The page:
5 Annotations

Terry Foreman  •  Link

tobacco
1.Any of various plants of the genus Nicotiana, especially N. tabacum, native to tropical America and widely cultivated for their leaves, which are used primarily for smoking. 2. The leaves of these plants, dried and processed chiefly for use in cigarettes, cigars, or snuff or for smoking in pipes. 3. Products made from these plants. 4. The habit of smoking tobacco: I gave up tobacco. 5. A crop of tobacco.
ETYMOLOGY: Spanish tabaco, possibly of Caribbean origin.
The American Heritage

dirk  •  Link

King James I wrote a (very short) book...

"And surely in my opinion, there cannot be a more base, and yet hurtfull corruption in a Countrey, then is the vile vse (or other abuse) of taking Tobacco in this Kingdome, which hath moued me, shortly to discouer the abuses thereof in this following little Pamphlet."

"A Covnter-Blaste To Tobacco", by King James I, 1604.

Full HTML version online:
http://www.gutenberg.org/files/17008/17008-h/1700…

CGS  •  Link

Nice piece, took 400 years to be heard. James I. be wise un, they told him his income be short if they listened to his wise words.

CGS  •  Link

"King James I bans domestic cultivation of tobacco ?' There were many attemps to grow this delightful weed, for it doth grow well in UK., but the problem be in drying it before a nice mold would rot it away.
Hops be easier.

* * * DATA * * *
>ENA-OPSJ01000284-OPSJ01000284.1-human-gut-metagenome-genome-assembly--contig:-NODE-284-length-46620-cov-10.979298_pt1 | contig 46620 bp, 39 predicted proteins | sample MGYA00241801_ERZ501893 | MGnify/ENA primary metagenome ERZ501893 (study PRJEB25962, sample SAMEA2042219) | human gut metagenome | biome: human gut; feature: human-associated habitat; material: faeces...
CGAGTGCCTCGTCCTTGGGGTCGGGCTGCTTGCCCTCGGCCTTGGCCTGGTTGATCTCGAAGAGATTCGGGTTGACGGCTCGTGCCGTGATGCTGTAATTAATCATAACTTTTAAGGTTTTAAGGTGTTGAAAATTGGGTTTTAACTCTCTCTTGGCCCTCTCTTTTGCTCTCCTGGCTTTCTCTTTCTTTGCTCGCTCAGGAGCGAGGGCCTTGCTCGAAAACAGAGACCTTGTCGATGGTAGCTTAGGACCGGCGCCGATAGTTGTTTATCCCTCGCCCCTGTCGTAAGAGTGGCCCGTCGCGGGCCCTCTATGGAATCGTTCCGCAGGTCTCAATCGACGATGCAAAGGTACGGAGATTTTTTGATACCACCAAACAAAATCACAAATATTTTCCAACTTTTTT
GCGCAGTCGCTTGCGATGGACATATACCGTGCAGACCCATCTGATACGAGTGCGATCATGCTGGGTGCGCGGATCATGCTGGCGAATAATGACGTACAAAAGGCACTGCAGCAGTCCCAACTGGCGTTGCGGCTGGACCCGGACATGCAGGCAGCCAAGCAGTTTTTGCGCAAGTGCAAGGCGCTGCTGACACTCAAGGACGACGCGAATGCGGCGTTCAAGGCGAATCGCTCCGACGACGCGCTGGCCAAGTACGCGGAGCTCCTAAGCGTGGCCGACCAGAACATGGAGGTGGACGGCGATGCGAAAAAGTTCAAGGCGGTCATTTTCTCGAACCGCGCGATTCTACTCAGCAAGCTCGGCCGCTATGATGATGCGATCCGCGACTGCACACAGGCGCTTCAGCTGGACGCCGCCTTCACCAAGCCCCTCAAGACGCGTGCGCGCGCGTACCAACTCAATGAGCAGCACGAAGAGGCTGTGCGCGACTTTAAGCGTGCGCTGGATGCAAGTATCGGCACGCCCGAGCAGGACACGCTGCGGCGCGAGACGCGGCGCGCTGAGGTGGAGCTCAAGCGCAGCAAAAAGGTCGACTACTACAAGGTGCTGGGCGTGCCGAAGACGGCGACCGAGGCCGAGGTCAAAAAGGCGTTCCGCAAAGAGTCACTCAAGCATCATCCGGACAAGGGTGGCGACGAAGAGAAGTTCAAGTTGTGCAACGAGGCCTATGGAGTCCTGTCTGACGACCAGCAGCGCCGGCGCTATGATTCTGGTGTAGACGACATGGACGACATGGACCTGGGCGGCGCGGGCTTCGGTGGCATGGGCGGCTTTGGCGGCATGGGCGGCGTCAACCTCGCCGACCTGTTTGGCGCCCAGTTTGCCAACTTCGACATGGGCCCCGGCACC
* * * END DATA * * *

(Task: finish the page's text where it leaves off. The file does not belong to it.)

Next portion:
San Diego Sarah  •  Link

A contemporary view of life in London is offered by Cosmo, the future Grand Duke of Turin, who visited England in the Spring of 1669.

"It is a common custom with the lower order of people rather than with the nobility, who are less given to it, after dinner or at public houses, when they are transacting business of any kind, to take tobacco, and smoke, so that there does not pass a day in which the artisans do not indulge themselves in going to the public-houses, which are exceedingly numerous, neglecting their work, however urgent it may be; hence it is that the French make fortunes in London, for, being more attentive to their business, they sell their manufactures at a lower price than the English, who would fain derive the same profits as other artisans, however little they work."

@@@

From:
TRAVELS OF COSMO THE THIRD, GRAND DUKE OF TUSCANY,
THROUGH ENGLAND,
DURING THE REIGN OF KING CHARLES THE SECOND (1669)
page 398
TRANSLATED FROM THE ITALIAN MANUSCRIPT
https://archive.org/stream/travelsofcosmoth00maga…

His highness, Cosmo, must be considered only as a traveler. Under his direction, the narrator of the records was Count Lorenzo Magalotti, afterwards Secretary to the Academy del Cimento, and one of the most learned and eminent characters of the court of Ferdinand II.

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References

Chart showing the number of references in each month of the diary’s entries.

1661

1665

  • Jun
  • Nov

1666

1667